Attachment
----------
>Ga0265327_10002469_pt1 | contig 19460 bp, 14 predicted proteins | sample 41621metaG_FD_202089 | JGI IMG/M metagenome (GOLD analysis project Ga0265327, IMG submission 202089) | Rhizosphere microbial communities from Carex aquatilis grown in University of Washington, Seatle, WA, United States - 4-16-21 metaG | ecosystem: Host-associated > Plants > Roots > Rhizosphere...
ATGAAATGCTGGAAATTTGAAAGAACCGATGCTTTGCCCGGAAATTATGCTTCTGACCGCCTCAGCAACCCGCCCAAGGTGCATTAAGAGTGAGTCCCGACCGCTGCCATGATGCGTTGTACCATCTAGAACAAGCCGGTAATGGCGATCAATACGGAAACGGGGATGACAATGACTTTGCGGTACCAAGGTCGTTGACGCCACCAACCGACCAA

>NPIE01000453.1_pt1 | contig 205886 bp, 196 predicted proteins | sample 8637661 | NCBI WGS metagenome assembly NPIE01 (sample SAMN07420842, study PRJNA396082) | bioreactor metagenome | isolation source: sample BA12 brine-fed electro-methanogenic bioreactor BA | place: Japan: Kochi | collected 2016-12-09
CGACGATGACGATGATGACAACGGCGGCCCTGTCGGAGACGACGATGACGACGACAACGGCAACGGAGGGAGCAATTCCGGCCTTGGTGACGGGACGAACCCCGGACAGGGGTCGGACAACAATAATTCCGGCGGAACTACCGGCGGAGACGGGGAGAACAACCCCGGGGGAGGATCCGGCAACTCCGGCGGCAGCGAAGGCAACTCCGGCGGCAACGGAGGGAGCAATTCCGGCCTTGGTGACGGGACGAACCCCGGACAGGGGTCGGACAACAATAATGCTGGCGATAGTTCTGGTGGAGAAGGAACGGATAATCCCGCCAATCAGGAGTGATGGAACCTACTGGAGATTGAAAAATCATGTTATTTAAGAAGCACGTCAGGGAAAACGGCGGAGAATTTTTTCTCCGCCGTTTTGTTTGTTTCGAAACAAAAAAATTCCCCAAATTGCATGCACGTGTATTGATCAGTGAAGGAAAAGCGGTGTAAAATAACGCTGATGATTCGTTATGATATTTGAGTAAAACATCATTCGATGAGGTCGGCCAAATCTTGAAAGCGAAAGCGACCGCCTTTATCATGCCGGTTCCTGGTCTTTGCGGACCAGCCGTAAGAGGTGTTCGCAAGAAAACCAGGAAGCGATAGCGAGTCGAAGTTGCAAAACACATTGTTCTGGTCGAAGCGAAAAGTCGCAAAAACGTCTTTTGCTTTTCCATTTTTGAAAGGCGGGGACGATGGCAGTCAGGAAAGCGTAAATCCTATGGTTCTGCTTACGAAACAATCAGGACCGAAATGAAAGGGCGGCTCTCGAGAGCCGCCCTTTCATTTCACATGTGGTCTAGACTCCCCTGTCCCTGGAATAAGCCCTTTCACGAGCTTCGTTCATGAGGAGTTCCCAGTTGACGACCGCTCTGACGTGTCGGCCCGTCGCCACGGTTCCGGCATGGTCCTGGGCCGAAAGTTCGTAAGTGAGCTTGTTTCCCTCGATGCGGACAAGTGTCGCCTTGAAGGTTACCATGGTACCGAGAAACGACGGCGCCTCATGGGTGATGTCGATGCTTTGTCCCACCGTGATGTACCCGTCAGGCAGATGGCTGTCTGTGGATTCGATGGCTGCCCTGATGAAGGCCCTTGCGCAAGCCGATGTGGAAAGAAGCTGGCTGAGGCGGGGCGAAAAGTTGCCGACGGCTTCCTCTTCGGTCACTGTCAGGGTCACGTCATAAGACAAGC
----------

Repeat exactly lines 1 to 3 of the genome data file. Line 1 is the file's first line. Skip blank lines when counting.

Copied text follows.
>Ga0265327_10002469_pt1 | contig 19460 bp, 14 predicted proteins | sample 41621metaG_FD_202089 | JGI IMG/M metagenome (GOLD analysis project Ga0265327, IMG submission 202089) | Rhizosphere microbial communities from Carex aquatilis grown in University of Washington, Seatle, WA, United States - 4-16-21 metaG | ecosystem: Host-associated > Plants > Roots > Rhizosphere...
ATGAAATGCTGGAAATTTGAAAGAACCGATGCTTTGCCCGGAAATTATGCTTCTGACCGCCTCAGCAACCCGCCCAAGGTGCATTAAGAGTGAGTCCCGACCGCTGCCATGATGCGTTGTACCATCTAGAACAAGCCGGTAATGGCGATCAATACGGAAACGGGGATGACAATGACTTTGCGGTACCAAGGTCGTTGACGCCACCAACCGACCAA

>NPIE01000453.1_pt1 | contig 205886 bp, 196 predicted proteins | sample 8637661 | NCBI WGS metagenome assembly NPIE01 (sample SAMN07420842, study PRJNA396082) | bioreactor metagenome | isolation source: sample BA12 brine-fed electro-methanogenic bioreactor BA | place: Japan: Kochi | collected 2016-12-09